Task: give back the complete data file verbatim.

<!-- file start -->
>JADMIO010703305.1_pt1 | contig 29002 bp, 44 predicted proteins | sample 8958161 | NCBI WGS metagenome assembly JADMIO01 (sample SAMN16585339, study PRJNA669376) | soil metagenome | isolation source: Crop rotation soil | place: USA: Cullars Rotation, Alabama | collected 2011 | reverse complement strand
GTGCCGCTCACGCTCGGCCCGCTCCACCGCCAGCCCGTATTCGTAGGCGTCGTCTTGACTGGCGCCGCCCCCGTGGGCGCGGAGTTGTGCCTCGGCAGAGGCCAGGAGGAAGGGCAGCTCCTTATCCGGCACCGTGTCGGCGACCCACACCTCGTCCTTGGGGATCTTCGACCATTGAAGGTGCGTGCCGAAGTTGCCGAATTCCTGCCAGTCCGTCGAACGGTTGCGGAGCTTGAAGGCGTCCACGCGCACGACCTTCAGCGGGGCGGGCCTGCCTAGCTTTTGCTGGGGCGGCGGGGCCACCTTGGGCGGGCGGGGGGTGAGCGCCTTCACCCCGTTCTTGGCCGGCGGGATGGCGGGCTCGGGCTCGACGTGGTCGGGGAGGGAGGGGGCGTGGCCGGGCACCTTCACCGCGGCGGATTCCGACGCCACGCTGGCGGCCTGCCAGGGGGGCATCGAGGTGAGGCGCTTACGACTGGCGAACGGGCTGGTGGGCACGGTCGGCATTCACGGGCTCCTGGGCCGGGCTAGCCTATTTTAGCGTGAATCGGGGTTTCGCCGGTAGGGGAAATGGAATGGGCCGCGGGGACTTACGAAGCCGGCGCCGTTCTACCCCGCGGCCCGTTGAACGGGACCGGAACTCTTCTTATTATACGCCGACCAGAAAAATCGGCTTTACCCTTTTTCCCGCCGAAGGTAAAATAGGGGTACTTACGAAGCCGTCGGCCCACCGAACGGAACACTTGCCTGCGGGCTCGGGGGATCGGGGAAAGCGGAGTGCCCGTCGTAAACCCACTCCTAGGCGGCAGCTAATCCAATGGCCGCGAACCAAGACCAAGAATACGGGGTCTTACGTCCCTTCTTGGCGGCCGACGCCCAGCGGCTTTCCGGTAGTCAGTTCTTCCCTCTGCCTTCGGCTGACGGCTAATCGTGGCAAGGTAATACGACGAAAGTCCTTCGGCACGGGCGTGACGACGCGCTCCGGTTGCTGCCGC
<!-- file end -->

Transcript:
>JADMIO010703305.1_pt1 | contig 29002 bp, 44 predicted proteins | sample 8958161 | NCBI WGS metagenome assembly JADMIO01 (sample SAMN16585339, study PRJNA669376) | soil metagenome | isolation source: Crop rotation soil | place: USA: Cullars Rotation, Alabama | collected 2011 | reverse complement strand
GTGCCGCTCACGCTCGGCCCGCTCCACCGCCAGCCCGTATTCGTAGGCGTCGTCTTGACTGGCGCCGCCCCCGTGGGCGCGGAGTTGTGCCTCGGCAGAGGCCAGGAGGAAGGGCAGCTCCTTATCCGGCACCGTGTCGGCGACCCACACCTCGTCCTTGGGGATCTTCGACCATTGAAGGTGCGTGCCGAAGTTGCCGAATTCCTGCCAGTCCGTCGAACGGTTGCGGAGCTTGAAGGCGTCCACGCGCACGACCTTCAGCGGGGCGGGCCTGCCTAGCTTTTGCTGGGGCGGCGGGGCCACCTTGGGCGGGCGGGGGGTGAGCGCCTTCACCCCGTTCTTGGCCGGCGGGATGGCGGGCTCGGGCTCGACGTGGTCGGGGAGGGAGGGGGCGTGGCCGGGCACCTTCACCGCGGCGGATTCCGACGCCACGCTGGCGGCCTGCCAGGGGGGCATCGAGGTGAGGCGCTTACGACTGGCGAACGGGCTGGTGGGCACGGTCGGCATTCACGGGCTCCTGGGCCGGGCTAGCCTATTTTAGCGTGAATCGGGGTTTCGCCGGTAGGGGAAATGGAATGGGCCGCGGGGACTTACGAAGCCGGCGCCGTTCTACCCCGCGGCCCGTTGAACGGGACCGGAACTCTTCTTATTATACGCCGACCAGAAAAATCGGCTTTACCCTTTTTCCCGCCGAAGGTAAAATAGGGGTACTTACGAAGCCGTCGGCCCACCGAACGGAACACTTGCCTGCGGGCTCGGGGGATCGGGGAAAGCGGAGTGCCCGTCGTAAACCCACTCCTAGGCGGCAGCTAATCCAATGGCCGCGAACCAAGACCAAGAATACGGGGTCTTACGTCCCTTCTTGGCGGCCGACGCCCAGCGGCTTTCCGGTAGTCAGTTCTTCCCTCTGCCTTCGGCTGACGGCTAATCGTGGCAAGGTAATACGACGAAAGTCCTTCGGCACGGGCGTGACGACGCGCTCCGGTTGCTGCCGC